The Light from the TV Shows: TGS: 30 Great Shows (That Don’t Actually Exist)

With “30 Rock” departing the airwaves after a not-unrespectable seven seasons – a particularly incredible achievement when you consider what an incredibly off-the-wall, insider-y sort of sitcom it was throughout its run – it seemed only appropriate to offer up some sort of tribute to the show in this week’s column. Unfortunately, since everyone else seems to have swiped all of the good angles that are 100% show-specific (indeed, I actually wrote a piece on the 30 best “30 Rock” guest stars for the “Today” blog, The Clicker), I had to think a little bit outside the box, but since a key aspect of the series was its show within a show, “TGS with Tracy Jordan,” it seemed like a perfectly reasonable concept to spotlight 30 of TV’s great fictional TV series. Lord knows these aren’t all of them, of course. Hell, even limiting myself to a one-fake-TV-series-per-real-TV-series rule…with the only exception being “30 Rock,” which seemed only fair, given the reason for the list in the first place…there are still thousands of omissions, so feel free to offer up your personal favorites that didn’t make the cut, “Family Guy” fans. (There’ve been so many on that show, I didn’t even know where to start.)

1. TGS with Tracy Jordan (“30 Rock”)

For those who can remember back to the pilot of “30 Rock,” Liz Lemon (Tina Fey) was originally in charge of a not-terribly-great sketch comedy series called “The Girlie Show,” but when GE’s new Head of East Coast Television and Microwave Oven Programming, Jack Donaghy made an executive decision to add the completely unpredictable Tracy Jordan (Tracy Morgan) to the show, the comedian’s ego necessitated a change in the show’s title to feature his name more prominently. 136 episodes later, we’ve scarcely seen a single “TGS” sketch in its entirety, and what bits we have seen have rarely been funny (at least not intentionally), but the shenanigans surrounding the series have been consistently hysterical.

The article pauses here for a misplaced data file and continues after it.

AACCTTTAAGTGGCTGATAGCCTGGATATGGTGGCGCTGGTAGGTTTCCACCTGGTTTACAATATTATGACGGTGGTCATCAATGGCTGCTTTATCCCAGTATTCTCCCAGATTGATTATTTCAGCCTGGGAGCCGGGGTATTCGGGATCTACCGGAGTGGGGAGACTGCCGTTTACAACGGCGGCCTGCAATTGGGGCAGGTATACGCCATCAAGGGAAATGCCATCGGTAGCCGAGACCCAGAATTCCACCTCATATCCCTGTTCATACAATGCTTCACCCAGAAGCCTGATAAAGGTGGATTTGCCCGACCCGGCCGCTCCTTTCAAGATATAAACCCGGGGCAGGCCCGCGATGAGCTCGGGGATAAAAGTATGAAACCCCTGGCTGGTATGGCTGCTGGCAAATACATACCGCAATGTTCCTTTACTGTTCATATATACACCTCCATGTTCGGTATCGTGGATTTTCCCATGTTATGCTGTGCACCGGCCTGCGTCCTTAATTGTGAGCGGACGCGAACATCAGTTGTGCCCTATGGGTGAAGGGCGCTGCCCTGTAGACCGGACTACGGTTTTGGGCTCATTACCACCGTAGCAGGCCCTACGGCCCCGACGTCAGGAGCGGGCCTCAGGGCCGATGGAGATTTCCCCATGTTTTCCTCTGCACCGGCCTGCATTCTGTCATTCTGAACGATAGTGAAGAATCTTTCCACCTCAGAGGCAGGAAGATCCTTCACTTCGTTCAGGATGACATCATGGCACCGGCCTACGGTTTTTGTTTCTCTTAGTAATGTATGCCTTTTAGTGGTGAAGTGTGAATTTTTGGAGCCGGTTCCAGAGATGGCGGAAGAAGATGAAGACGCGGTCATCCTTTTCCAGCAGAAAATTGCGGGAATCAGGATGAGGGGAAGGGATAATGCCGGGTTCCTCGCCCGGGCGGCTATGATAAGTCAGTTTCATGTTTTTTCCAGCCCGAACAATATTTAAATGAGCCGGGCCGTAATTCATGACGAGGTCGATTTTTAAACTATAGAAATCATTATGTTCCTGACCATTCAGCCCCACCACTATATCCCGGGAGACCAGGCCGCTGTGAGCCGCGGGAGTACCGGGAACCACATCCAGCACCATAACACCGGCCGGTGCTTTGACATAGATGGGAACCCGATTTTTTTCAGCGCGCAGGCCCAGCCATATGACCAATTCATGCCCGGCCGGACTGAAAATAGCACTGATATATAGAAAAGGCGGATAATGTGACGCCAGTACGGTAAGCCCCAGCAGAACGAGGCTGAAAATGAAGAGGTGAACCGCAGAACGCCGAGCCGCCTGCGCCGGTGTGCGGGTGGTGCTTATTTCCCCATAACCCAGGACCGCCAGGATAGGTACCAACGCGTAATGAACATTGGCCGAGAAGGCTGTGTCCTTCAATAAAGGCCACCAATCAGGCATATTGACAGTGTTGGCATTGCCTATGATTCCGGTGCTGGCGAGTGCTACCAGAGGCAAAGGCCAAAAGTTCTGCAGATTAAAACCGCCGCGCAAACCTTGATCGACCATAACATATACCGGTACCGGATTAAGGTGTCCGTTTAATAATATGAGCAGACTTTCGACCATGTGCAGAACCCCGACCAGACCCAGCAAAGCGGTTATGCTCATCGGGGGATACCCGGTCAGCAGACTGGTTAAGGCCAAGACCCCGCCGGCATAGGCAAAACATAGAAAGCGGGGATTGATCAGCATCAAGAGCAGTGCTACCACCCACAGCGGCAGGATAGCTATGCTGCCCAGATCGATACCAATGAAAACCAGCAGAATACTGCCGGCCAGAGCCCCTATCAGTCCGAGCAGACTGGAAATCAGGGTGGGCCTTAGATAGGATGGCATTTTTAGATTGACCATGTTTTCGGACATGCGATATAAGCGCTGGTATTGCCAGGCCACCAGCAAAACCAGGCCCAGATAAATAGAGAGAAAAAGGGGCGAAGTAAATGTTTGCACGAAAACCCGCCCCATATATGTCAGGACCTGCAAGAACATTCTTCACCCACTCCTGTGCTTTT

2. The Alan Brady Show (“The Dick Van Dyke Show”)

Dick Van Dyke has discussed on many occasions how many TV writers have come up to him over the years and told him that the biggest reasons they decided to break into the business in the first place was because Rob Petrie and his cronies on Alan Brady’s variety show made it look like one of the most entertaining occupations in the world. Strangely, he hasn’t spoken nearly as much about how many of those writers finished their comments by yelling, “Thanks for nothing, you big liar!” I’m betting it’s about 50/50.

By the way, although “The Alan Brady Show” wasn’t real, the folks at MeTV talked Carl Reiner into doing a promo for the addition of “The Dick Van Dyke Show” to their line-up where he reprised the character. Funny stuff.

3. Invitation to Love (“Twin Peaks”)

If you’re not a David Lynch obsessive, you may not remember this soap opera, but those with keen eyes will recall that it turned up at least once in each of the first seven episodes of “Twin Peaks.” It’s also worth noting that “Invitation to Love” pointedly features identical-twin characters played by the same actress, which – in no way coincidentally – was more or less what Sheryl Lee did as Laura Palmer and Maddy Ferguson.